“We do not have anything that we preserved during 300-year history,” says Takeuchi, “Taste and technique were changed often. One thing which was unchanged and we cared the most, has been always our customers. We have been focusing on serving foods for local customers.”

Today, its main customers are still wholesalers doing business in this town. “80 per cent of our customers are wholesalers who are doing business here. They use us for lunch, dinner, or business entertainments. The rest of 20 per cent are from other cities - they usually come to us for business entertainment,” says Takeuchi. Recently, many of wholesalers left here or went out of business, and its old customer base is shrinking. However, Takeuchi does not think about moving to other place.

Takeuchi says repeatedly that Uojyu does not have technique or other things to preserve. “But it does not mean we care less on taste. We try to give Yedo taste to foods as much as possible.” Yedo, currently Tokyo, people like strong taste, and Uojyu tries to keep it. Another thing Takeuchi also takes care is how to arrange each food in a box. Usually, Uojyu serves foods with a wooden, food box, which is called "Jyu Bako," in Japanese. Takeuchi places each food tightly in the food box, because of Yedo tradition - Yedo people liked the way foods servied with less space in the box.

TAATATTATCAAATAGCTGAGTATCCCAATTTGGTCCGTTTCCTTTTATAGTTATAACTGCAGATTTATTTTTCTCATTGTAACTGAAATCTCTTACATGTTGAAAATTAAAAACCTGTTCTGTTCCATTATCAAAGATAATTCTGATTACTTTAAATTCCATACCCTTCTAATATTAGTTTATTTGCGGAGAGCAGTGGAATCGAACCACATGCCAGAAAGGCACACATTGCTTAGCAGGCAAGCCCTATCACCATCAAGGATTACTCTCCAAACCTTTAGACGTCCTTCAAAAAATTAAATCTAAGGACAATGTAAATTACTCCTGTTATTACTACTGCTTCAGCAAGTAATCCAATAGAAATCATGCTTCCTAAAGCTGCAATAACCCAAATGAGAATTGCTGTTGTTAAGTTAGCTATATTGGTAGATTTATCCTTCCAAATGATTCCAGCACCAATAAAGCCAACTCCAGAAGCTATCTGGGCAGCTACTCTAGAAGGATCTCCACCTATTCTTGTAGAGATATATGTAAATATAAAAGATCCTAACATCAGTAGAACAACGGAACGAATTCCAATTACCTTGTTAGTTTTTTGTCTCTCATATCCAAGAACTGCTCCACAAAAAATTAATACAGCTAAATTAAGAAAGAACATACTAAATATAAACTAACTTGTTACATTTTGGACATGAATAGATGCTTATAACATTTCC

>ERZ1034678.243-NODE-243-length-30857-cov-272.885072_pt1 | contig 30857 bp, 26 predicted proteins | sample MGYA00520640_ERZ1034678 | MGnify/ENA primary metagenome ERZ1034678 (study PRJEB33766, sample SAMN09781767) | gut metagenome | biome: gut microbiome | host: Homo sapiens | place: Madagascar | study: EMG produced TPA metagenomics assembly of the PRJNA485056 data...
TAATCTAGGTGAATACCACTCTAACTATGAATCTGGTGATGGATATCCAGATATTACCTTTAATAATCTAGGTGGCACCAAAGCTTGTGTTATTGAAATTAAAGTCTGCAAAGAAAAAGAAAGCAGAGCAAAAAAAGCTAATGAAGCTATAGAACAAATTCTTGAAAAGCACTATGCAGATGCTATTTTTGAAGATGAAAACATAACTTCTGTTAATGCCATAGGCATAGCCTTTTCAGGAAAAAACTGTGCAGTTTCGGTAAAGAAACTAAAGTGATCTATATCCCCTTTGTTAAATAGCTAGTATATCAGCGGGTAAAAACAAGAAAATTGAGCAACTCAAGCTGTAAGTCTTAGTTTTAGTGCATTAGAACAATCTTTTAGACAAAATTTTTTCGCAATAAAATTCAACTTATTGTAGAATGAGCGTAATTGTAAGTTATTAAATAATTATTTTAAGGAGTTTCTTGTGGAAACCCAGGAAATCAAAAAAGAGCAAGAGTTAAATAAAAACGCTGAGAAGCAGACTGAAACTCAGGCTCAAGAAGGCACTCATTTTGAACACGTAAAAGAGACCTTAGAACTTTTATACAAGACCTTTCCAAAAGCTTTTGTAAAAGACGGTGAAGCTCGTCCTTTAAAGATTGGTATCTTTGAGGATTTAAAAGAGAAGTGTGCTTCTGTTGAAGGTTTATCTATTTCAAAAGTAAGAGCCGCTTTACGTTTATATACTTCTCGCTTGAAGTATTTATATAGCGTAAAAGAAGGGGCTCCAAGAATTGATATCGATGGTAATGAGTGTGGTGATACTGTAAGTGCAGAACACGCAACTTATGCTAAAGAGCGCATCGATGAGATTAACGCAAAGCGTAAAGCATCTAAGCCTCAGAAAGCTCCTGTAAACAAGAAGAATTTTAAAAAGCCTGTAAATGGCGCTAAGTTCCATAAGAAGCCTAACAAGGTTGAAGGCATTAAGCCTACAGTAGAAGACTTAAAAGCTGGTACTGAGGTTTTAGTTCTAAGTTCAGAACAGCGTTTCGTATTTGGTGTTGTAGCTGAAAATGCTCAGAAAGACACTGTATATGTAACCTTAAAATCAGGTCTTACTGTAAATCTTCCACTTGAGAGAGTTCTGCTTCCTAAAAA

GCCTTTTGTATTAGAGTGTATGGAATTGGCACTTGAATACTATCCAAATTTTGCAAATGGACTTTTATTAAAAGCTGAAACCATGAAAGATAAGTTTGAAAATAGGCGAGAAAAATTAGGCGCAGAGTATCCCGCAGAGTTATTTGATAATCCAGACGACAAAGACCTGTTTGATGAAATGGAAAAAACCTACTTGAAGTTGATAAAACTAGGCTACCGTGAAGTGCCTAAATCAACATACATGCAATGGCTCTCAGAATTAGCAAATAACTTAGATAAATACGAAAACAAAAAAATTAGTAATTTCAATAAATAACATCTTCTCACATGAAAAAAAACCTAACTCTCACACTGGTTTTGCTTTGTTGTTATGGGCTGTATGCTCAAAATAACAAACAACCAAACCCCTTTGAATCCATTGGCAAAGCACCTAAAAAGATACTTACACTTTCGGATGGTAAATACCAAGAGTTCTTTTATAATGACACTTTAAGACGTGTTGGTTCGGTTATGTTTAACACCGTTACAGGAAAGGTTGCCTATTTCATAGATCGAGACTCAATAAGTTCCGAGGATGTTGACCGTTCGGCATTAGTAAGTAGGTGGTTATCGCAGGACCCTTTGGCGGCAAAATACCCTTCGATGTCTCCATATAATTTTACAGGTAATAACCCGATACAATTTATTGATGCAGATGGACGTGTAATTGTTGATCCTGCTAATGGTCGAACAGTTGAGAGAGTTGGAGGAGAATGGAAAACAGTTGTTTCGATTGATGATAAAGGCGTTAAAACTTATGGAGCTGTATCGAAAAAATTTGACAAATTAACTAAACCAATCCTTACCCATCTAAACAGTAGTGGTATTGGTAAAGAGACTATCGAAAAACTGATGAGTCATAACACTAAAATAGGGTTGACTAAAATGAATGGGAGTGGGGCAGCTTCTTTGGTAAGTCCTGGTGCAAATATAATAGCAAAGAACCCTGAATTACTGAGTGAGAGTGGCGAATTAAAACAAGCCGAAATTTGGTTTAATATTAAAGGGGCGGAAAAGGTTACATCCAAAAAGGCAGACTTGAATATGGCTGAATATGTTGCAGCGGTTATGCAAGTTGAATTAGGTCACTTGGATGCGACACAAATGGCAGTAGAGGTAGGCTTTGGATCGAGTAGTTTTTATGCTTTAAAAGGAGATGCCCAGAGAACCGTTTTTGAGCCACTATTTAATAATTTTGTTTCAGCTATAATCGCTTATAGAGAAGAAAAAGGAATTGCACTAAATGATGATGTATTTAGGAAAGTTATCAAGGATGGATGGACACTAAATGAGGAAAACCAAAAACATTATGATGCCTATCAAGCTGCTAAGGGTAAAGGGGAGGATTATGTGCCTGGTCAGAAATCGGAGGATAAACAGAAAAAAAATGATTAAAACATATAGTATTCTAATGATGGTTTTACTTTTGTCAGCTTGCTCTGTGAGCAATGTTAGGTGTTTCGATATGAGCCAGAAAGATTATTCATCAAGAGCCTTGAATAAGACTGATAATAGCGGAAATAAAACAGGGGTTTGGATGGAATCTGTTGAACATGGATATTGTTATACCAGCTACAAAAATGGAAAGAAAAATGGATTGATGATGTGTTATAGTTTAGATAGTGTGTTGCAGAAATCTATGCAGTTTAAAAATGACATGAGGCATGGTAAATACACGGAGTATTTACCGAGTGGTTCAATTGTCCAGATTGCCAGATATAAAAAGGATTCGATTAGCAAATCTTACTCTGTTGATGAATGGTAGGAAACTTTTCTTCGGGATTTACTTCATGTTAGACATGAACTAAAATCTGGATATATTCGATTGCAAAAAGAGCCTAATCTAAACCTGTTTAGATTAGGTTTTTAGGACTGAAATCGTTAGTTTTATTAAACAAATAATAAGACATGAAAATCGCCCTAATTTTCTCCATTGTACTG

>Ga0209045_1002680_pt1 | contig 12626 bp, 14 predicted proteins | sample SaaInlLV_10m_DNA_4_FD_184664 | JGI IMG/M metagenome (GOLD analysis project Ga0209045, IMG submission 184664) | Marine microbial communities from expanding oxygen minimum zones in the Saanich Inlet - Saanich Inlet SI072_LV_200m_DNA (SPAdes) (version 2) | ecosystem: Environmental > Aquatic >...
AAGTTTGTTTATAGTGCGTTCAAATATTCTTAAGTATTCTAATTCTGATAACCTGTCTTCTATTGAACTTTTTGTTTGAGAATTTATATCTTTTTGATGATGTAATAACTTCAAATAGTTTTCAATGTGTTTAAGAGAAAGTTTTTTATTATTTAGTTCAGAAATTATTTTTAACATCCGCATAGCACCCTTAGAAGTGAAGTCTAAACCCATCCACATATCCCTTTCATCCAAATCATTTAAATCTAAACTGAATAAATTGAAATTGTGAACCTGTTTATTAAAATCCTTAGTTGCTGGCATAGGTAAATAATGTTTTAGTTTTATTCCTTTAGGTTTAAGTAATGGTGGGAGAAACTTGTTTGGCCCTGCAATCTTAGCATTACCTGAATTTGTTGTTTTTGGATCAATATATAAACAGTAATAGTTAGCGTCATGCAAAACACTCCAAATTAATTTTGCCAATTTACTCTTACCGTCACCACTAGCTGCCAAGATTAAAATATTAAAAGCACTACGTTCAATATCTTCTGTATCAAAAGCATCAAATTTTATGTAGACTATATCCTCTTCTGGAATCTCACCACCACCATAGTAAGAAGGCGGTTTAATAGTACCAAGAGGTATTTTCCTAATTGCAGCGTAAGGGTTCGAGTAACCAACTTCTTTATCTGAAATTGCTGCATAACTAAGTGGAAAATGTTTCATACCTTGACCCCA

“We are always prioritize customer’s demand. My predecessor said not to think about business expansion but think about customers. These days, some wholesalers left the town or went out of business. Uojyu’s customer base is changing. After wholesalers left, condominium buildings are built in vacant lands. Residents of these condos are coming to have lunch or dinner at Uojyu. Types of customer changed, but customer is customer. These customers do not cook at home, so Uojyu lined up home-style dishes in its menu for them."

Carrying over Kippu from Generation to Generation

Like other Japanese traditional businesses, Uojyu experienced two disastrous events: Kanto Great Earthquake and Second World War.

Essentially, Yedo people liked to have a good Kippu, behaving smart and graciously. They liked to help others in trouble. As mentioned above, it was said that Yedo people spent all of their money they earned within the day, and they never left money for tomorrow. This means they did their best in the day, and next day they did their another best. Uojyu succeeded such "Kippu" mind that Edo people preserved.

When the Great Earthquake hit the Kanto Plane, Uojyu’s storage house was burnt. The area around Uojyu became burnt ruins, and many people were soon in trouble to spend daily life. Seeing such situation, the 11th owner thought the recovery could not be done without foods.